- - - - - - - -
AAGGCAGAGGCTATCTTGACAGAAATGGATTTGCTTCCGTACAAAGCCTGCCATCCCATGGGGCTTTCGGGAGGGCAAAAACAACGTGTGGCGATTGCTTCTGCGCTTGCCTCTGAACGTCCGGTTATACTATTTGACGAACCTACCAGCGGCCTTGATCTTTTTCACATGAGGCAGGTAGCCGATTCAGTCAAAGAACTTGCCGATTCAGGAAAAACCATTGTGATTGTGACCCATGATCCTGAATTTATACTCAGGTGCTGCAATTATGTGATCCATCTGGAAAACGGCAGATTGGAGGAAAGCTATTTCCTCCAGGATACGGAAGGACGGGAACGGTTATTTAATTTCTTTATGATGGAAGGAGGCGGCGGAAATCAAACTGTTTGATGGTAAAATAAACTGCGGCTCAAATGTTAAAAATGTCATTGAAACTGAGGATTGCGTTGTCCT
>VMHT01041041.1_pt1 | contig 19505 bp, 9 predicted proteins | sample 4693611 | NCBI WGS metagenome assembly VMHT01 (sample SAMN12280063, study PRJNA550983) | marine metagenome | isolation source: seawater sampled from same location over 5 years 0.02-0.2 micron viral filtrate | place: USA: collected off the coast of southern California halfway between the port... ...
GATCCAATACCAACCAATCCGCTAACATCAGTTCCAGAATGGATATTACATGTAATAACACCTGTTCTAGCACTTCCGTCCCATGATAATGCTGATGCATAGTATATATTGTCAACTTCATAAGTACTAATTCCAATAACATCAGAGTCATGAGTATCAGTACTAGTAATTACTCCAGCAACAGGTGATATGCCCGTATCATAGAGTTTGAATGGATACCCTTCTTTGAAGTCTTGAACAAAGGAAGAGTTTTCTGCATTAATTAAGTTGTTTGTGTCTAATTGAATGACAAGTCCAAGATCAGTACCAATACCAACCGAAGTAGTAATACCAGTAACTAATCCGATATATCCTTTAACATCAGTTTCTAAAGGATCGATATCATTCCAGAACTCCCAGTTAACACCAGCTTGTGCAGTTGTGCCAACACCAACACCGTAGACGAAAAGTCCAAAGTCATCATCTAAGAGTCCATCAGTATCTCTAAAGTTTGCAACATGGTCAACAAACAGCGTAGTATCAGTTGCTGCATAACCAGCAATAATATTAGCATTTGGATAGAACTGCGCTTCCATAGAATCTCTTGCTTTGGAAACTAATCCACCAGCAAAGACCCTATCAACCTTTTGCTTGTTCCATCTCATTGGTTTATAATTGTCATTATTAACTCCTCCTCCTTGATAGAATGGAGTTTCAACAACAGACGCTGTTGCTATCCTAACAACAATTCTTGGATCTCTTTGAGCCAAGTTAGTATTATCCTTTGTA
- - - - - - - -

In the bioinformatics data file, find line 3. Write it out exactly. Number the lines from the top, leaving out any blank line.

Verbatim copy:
GATCCAATACCAACCAATCCGCTAACATCAGTTCCAGAATGGATATTACATGTAATAACACCTGTTCTAGCACTTCCGTCCCATGATAATGCTGATGCATAGTATATATTGTCAACTTCATAAGTACTAATTCCAATAACATCAGAGTCATGAGTATCAGTACTAGTAATTACTCCAGCAACAGGTGATATGCCCGTATCATAGAGTTTGAATGGATACCCTTCTTTGAAGTCTTGAACAAAGGAAGAGTTTTCTGCATTAATTAAGTTGTTTGTGTCTAATTGAATGACAAGTCCAAGATCAGTACCAATACCAACCGAAGTAGTAATACCAGTAACTAATCCGATATATCCTTTAACATCAGTTTCTAAAGGATCGATATCATTCCAGAACTCCCAGTTAACACCAGCTTGTGCAGTTGTGCCAACACCAACACCGTAGACGAAAAGTCCAAAGTCATCATCTAAGAGTCCATCAGTATCTCTAAAGTTTGCAACATGGTCAACAAACAGCGTAGTATCAGTTGCTGCATAACCAGCAATAATATTAGCATTTGGATAGAACTGCGCTTCCATAGAATCTCTTGCTTTGGAAACTAATCCACCAGCAAAGACCCTATCAACCTTTTGCTTGTTCCATCTCATTGGTTTATAATTGTCATTATTAACTCCTCCTCCTTGATAGAATGGAGTTTCAACAACAGACGCTGTTGCTATCCTAACAACAATTCTTGGATCTCTTTGAGCCAAGTTAGTATTATCCTTTGTA